The debut from expatriate Havana rap quartet Orishas (named for the gods worshipped by Yoruba tribesmen), who met in Paris during a student exchange program, is solid evidence that finally the Americanski labels are looking beyond their own borders for quality hip-hop. It's a good thing, too, since the gringo scene has suffered such a dearth of creativity since 1998. These cats take the House of Pain approach and cover their territory with "raise your hands and shout your hood" chants, while keeping the scratch mix direct and in the pocket. The rhythm tracks are layered against solid, traditional Cuban son and merengue. Lyrically, the set is completely free from the trappings that plague most Yankee hip-hop: There is no sexism, no violence, and no idle MC boasting. Instead, Orishas, in "Represent," "Barrio," "184.108.40.206," and "537 C.U.B.A.," takes an approach that deals with issues like returning home, the struggle of Cuba, self-determination while living in the shadow of the beast 100 miles away, and the quest for freedom (both political and spiritual). But despite the heavy messages -- and the intense Santeria influence -- Orishas is among the most musically refreshing quartets hip-hop has ever produced. With music every bit as sophisticated and catchy as the Buena Vista Social Club and three times as tough, the Afro-Cuban rhythms and folk song forms are married effortlessly to a seamless loop, scratch, and bass mix. This is the down groove on the steamy humid tip. It's also a historical, sociological, and musicological lesson that can be partied to. What else can you ask for?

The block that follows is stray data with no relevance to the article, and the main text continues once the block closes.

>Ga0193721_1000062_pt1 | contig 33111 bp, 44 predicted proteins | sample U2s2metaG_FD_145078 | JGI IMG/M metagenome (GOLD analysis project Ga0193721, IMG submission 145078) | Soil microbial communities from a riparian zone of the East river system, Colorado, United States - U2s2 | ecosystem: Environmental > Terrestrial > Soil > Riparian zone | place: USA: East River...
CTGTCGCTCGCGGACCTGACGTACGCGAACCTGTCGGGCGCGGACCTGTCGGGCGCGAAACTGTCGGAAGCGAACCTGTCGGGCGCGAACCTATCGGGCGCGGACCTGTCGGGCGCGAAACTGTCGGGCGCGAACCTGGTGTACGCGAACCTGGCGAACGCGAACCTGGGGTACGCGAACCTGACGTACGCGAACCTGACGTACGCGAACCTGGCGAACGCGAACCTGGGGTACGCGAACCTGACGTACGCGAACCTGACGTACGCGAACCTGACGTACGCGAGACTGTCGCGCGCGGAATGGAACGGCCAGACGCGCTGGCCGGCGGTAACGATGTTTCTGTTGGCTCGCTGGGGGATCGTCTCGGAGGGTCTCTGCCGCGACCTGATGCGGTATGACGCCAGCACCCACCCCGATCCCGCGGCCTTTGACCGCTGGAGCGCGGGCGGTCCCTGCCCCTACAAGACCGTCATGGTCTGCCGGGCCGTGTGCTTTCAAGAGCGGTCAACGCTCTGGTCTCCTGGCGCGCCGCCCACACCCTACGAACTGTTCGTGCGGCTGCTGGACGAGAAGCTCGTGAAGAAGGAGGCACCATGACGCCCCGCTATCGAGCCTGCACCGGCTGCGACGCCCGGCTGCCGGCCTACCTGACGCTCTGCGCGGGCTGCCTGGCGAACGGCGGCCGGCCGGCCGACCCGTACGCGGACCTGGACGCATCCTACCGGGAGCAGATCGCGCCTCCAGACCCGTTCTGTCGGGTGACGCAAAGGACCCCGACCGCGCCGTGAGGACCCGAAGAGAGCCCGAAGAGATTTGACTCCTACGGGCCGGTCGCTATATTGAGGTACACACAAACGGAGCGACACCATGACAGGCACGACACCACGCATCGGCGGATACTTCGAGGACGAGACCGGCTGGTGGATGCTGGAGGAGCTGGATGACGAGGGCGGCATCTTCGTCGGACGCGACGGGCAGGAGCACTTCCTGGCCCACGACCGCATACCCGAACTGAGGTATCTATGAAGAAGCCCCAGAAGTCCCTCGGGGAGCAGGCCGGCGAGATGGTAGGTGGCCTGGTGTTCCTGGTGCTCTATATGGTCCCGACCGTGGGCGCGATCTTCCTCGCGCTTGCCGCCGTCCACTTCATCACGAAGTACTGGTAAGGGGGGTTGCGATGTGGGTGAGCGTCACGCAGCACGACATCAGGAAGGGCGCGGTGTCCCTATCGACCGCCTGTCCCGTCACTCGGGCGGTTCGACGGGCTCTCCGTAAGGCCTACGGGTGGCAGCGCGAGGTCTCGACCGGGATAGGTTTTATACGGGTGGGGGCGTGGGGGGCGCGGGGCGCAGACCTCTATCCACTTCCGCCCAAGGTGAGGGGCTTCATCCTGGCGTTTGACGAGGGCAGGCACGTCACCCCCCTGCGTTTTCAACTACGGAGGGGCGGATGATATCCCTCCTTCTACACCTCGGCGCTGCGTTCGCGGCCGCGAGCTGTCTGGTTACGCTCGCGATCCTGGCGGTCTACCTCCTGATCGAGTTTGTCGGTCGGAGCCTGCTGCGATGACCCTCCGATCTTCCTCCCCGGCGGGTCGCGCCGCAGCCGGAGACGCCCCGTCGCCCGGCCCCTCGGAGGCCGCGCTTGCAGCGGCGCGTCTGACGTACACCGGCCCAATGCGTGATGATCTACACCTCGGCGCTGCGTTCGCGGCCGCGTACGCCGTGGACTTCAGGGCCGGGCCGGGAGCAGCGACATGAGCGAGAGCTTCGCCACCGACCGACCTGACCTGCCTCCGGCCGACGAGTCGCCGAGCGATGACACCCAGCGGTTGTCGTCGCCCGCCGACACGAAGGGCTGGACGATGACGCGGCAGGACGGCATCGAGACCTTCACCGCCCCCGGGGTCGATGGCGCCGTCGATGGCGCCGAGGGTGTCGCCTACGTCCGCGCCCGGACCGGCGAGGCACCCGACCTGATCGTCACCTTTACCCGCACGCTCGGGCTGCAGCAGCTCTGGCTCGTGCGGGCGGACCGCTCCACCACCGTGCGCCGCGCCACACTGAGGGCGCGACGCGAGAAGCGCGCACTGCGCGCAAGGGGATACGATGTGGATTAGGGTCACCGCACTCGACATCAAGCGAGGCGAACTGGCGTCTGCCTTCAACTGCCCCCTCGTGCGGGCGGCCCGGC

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AllMusic Review by Thom Jurek